John Tomase

Nathan Eovaldi exemplifies the small-market thinking ruining Red Sox

The Red Sox lost Nathan Eovaldi in the interest of cutting costs, and they're paying the price.

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Nathan Eovaldi is what happens when a big-market team thinks small.

There's no question the Red Sox wanted the All-Star right-hander last winter. They made him a qualifying offer and then proposed a three-year contract early in free agency, per The Athletic.

Eovaldi quite reasonably tested free agency in the hopes of scoring a better deal or at least buying himself some leverage. Instead, his market never really materialized and the best the native Texan could do was two years and $34 million from the Rangers around Christmas.

If the Red Sox really wanted him, the solution was obvious: give him the three years they had offered a month earlier. Flex those financial muscles and land him at the price they wanted to pay anyway.

Except that didn't happen. The Red Sox had already replaced Xander Bogaerts and J.D. Martinez with Masataka Yoshida, Justin Turner, Kenley Jansen, and Chris Martin. They were nearing a deal with veteran Corey Kluber, too, but remained middle of the pack in payroll after years of being one of the game's biggest spenders. Under chief baseball officer Chaim Bloom, they almost never extend themselves, and so they told Eovaldi they'd moved on.

We now know where that fiscal discipline got them. Kluber signed for one year, which provided the flexibility the front office craves, but at considerable cost: he has been abysmal. Eovaldi, meanwhile, was not only just named to his second All-Star team, he might get the start after going 10-3 with a 2.69 ERA and a league-leading 112.1 innings.

He'll face the Red Sox on Thursday night, his presence a reminder of the goals that have marred the Bloom Era and left the Red Sox in last place for the third time in his four years at the helm.

Speaking to reporters before Tuesday's game, including Chris Cotillo of MassLive, Eovaldi made it clear that the Red Sox were his first choice. The fact that they spurned him after demonstrating legitimate interest only becomes more mystifying by the day.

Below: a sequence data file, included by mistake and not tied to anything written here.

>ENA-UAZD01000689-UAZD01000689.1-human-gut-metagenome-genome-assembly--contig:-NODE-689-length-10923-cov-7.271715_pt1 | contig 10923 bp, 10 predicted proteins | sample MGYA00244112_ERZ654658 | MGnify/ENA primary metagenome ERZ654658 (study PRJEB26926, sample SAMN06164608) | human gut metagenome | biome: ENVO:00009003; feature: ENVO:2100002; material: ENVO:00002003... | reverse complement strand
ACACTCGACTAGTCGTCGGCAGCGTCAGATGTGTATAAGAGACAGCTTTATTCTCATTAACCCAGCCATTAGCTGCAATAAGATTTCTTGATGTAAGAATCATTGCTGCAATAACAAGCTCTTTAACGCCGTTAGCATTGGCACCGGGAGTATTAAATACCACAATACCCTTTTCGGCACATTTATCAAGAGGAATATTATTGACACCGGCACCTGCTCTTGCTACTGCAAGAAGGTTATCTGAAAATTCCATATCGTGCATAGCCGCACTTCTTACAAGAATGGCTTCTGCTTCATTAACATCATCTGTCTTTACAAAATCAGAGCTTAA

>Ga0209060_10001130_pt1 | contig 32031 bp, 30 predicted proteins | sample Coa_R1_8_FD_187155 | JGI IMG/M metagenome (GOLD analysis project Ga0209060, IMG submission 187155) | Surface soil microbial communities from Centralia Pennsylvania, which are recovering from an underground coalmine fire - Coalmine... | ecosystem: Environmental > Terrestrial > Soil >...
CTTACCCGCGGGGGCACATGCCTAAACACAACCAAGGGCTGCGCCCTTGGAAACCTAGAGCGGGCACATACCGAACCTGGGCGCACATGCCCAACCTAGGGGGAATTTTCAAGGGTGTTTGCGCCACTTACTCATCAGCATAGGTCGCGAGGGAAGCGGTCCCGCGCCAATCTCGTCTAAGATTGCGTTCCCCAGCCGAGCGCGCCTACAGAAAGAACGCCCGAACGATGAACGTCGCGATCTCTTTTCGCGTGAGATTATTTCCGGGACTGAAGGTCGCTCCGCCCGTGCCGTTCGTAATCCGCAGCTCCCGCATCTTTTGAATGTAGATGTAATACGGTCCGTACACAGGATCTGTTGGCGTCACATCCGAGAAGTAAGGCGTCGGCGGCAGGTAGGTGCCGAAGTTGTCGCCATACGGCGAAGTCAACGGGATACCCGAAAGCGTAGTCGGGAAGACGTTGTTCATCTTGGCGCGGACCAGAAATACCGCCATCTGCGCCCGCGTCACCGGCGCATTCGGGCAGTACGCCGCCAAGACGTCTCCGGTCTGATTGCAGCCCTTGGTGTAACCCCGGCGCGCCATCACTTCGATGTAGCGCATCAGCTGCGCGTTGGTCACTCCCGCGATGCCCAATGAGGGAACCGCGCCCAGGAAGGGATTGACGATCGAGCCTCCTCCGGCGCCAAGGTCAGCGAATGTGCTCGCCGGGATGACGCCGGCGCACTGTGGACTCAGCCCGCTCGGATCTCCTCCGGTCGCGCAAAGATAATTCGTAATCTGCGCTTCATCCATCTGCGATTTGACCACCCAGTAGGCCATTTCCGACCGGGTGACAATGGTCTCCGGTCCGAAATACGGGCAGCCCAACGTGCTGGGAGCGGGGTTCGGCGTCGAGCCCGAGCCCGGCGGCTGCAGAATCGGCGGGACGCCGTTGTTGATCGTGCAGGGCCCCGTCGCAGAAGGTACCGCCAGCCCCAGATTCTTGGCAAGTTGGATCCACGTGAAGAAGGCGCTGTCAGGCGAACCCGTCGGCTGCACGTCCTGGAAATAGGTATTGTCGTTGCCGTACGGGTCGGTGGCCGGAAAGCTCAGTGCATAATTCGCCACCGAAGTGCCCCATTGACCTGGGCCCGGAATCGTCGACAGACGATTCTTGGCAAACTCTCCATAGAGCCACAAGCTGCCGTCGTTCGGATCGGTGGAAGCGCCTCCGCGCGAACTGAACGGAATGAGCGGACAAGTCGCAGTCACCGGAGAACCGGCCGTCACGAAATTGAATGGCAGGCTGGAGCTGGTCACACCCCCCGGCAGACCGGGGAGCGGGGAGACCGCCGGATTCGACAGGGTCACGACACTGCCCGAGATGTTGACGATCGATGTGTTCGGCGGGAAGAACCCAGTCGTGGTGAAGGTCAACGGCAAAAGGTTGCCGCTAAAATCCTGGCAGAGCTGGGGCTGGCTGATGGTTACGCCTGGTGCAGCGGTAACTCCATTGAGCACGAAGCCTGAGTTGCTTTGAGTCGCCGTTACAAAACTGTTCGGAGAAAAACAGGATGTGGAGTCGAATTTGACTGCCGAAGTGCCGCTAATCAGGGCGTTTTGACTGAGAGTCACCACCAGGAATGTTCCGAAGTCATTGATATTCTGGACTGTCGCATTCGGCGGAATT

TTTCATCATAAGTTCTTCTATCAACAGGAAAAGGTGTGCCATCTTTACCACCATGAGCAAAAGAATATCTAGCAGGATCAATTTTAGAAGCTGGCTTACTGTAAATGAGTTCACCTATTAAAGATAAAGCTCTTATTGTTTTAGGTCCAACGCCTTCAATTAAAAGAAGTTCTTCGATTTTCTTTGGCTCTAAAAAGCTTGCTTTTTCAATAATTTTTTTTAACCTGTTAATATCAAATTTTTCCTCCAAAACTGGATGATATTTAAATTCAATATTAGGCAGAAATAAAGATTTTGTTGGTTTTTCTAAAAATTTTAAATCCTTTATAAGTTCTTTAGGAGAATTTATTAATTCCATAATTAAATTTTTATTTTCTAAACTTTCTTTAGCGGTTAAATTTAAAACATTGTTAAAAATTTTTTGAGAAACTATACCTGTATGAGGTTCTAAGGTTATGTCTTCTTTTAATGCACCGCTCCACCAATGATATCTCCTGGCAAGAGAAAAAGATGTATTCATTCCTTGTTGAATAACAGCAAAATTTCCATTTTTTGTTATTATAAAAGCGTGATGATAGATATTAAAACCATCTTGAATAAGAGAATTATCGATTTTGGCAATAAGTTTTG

"I was positive that I'd be able to come back," Eovaldi said. "We stayed in contact with everybody (with the Red Sox) during the negotiation process. We let them know other deals that we were getting, just kind of trying to make sure we kept that door open as long as possible. It got to that point where it was time to move on."

"Baseball is different," he said. "Whether it's going in a different direction or trying to pick up other pieces, things like that. We kept them in the loop with everything that we wanted to do and it was just unfortunate that it wasn't able to work out. I'm happy with where I am now and everything that's been able to happen. You can't always control everything. You just take what life gives you."

Given his injury history, it's not as if Eovaldi is a sure thing to remain healthy, but the Red Sox left themselves particularly open to rotational woes by building their starting staff around the brittle Chris Sale and James Paxton, the fading Kluber, and a pair of young starters in Tanner Houck and Garrett Whitlock coming off surgery.

Paxton has wildly exceeded expectations, but everyone else is hurt (Houck freakishly, to be fair). Add Eovaldi at his current output, and the Red Sox are comfortably in possession of a wild card spot, and not floundering around .500 looking up at the rest of the division.

It only would've cost them money, but Bloom has a habit of coming up short in negotiations, whether it's for free agents like Jose Abreu and Zach Eflin, or players already on Boston's roster like Bogaerts and Kyle Schwarber. The front office's approach feels like the equivalent of trying to win the bidding for a new house by one dollar. You might get lucky, or you might spend the rest of your life in your apartment. If you really want the place, it might cost an extra $20K to leave no doubt, efficiency be damned.

The Red Sox had Eovaldi lined up at a price that wasn't even an extravagance and let him get away in the name of fiscal prudence, an approach that ensures they'll keep living in the basement.

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